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Statistics of eye movements in scene categorization and scene memorization
© Chen et al; licensee BioMed Central Ltd. 2012
Published: 16 July 2012
Humans can grasp the gist of complex natural scenes in less than 100 milliseconds. To model this rapid scene perception, we developed ultra-sparse structural representations of natural scenes. In this model, a natural scene is represented by a probability distribution based on a set of natural scene structures and their spatial concatenations. In contrast to bottom-up, image-based processing and recent scene gist models based on global features, the structural representations in our model require no isolation of objects, nor computation of global scene features. We tested this model by comparing the patterns of eye movements of human subjects while they were performing two scene-viewing tasks, scene categorization and scene memorization[1, 2]. Since human vision system always actively seeks visual information needed to support current cognitive requirements, we predicted that the subjects would scan more informative patches of the scenes in scene categorization than in scene memorization.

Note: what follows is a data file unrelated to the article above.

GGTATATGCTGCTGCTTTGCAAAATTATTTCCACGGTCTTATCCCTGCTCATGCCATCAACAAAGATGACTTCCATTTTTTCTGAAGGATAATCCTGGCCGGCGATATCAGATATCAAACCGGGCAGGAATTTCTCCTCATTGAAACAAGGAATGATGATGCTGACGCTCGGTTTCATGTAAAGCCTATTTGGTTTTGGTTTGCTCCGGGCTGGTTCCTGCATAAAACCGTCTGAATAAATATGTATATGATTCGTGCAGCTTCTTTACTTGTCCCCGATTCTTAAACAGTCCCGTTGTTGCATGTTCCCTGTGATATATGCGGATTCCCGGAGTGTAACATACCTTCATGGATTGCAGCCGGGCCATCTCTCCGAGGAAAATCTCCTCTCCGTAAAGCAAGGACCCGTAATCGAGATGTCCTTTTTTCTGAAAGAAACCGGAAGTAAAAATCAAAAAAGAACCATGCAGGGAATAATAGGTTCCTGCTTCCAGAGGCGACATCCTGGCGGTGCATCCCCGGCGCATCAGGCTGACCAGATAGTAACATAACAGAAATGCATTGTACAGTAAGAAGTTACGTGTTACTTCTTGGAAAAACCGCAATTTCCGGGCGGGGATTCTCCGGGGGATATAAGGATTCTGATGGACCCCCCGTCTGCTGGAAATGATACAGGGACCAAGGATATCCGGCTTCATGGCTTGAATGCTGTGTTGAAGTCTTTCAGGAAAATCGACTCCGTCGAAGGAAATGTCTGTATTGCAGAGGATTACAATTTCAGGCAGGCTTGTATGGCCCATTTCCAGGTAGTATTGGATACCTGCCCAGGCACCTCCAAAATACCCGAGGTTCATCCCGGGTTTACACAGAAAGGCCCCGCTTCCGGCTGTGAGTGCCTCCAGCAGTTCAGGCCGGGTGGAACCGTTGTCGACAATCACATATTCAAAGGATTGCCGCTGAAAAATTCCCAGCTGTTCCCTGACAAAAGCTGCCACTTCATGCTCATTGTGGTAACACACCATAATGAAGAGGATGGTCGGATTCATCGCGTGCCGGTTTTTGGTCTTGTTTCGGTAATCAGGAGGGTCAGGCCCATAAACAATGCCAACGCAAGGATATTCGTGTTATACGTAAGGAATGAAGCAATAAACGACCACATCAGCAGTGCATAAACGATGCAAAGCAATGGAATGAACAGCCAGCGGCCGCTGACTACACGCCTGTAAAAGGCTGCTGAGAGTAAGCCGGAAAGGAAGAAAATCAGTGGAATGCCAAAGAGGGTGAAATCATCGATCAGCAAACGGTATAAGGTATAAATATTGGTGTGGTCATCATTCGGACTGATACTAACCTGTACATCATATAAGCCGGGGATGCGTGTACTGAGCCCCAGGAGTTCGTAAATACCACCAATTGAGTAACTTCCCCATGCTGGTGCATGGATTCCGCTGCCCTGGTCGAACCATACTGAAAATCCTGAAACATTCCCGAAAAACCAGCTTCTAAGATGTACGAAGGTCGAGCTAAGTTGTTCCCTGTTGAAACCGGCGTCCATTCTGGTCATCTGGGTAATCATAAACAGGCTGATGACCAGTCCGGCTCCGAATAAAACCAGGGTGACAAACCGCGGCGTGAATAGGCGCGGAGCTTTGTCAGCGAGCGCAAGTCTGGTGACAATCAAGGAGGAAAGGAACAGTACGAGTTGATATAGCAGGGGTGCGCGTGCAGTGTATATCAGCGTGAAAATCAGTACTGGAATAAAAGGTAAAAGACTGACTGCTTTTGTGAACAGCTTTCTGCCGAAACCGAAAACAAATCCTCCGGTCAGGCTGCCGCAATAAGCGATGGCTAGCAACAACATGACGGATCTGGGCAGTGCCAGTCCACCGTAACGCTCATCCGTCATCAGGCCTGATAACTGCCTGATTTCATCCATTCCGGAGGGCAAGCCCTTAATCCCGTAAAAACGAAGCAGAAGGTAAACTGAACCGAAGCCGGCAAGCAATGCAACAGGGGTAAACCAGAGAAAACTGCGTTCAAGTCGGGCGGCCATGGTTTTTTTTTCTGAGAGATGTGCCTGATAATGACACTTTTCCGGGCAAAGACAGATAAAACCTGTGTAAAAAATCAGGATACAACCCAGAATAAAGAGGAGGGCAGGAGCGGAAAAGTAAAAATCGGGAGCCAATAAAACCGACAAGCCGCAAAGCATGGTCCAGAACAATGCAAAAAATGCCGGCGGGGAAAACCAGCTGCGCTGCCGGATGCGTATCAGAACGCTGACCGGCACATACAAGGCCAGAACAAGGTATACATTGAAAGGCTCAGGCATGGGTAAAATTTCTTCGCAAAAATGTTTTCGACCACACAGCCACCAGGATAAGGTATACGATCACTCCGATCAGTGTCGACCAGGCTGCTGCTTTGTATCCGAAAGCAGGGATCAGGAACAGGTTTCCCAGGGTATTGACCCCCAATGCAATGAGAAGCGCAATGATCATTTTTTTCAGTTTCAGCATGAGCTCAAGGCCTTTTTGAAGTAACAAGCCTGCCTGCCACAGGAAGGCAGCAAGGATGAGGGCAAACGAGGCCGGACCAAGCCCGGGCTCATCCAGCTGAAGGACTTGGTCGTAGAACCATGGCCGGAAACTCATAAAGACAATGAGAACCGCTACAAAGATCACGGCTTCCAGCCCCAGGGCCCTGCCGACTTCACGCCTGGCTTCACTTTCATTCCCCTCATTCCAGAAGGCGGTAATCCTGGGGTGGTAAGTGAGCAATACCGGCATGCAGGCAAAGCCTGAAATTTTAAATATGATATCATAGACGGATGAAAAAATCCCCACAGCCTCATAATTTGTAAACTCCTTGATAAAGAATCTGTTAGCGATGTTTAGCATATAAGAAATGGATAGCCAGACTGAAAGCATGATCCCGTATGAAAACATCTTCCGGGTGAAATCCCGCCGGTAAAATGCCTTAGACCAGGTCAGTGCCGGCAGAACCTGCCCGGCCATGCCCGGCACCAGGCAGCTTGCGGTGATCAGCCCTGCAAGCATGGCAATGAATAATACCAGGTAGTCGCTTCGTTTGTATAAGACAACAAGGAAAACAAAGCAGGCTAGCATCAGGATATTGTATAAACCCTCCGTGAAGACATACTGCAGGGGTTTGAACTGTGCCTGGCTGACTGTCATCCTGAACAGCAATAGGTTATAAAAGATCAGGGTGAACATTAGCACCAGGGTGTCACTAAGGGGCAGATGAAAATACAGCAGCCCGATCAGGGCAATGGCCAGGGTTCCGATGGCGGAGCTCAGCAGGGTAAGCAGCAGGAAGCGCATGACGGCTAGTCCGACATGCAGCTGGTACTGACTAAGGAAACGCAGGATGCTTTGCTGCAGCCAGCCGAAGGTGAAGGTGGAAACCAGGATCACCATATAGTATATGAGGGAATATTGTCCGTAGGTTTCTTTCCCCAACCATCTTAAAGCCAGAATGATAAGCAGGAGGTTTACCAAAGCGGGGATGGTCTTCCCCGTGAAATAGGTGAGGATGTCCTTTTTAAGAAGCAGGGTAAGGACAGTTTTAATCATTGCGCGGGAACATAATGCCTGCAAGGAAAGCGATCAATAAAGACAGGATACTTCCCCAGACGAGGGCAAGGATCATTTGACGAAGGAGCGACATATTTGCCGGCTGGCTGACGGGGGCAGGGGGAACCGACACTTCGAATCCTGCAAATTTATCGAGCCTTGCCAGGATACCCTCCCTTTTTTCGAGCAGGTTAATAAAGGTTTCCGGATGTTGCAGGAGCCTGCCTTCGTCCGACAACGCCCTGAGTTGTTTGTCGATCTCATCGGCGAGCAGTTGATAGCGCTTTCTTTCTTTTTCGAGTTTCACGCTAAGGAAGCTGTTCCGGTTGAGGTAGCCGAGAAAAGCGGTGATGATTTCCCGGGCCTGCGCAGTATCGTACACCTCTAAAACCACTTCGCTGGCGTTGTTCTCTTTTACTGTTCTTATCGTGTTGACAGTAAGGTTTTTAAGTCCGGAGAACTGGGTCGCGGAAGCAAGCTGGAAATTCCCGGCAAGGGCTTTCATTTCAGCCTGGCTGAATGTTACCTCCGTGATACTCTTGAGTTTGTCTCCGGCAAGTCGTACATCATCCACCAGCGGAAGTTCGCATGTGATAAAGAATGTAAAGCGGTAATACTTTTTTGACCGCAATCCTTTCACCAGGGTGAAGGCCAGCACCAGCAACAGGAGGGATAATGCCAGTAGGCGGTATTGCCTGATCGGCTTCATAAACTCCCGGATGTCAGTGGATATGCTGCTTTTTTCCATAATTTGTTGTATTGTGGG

We examined the statistics of the eye movements of the subjects in the two tasks. We found that: 1) the average number of fixations in scene categorization was significantly less than that in scene memorization (t = 7.02, p < 0.001); 2) the average fixation duration in scene categorization was significant longer than that in scene memorization (t = 2, p = 0.05); 3) the subjects executed more long fixations in scene categorization than in scene memorization; and 4) the total length of the scan paths in scene categorization was shorter than that in scene memorization (t = 5.48, p < 0.01). We also developed models of scene categorization and scene memorization using the scene patches sampled at the fixations and found that the subjects extracted more informative scene patches in scene categorization than in scene memorization.
Therefore, the subjects tended to coarsely scan the whole scenes when performing scene memorization, but opted to scan smaller scene patches with more detailed information when performing scene categorization. This observation supports our model of visual scenes as spatial concatenations of natural scene structures, each of which conveys a variety of amount of information about scene identity and category.
This material is based upon work supported by, or in part by, the U. S. Army Research Laboratory and the U. S. Army Research Office under contracts/grant numbers W911NF-11-1-0105 (Dr. Chen through Dr. Jay Hegdé) and W911NF-10-1-0303 (Dr. Yang). This work was supported by a VDI/GHSU pilot award and the Knights Templar Education Foundation (Dr. Yang).
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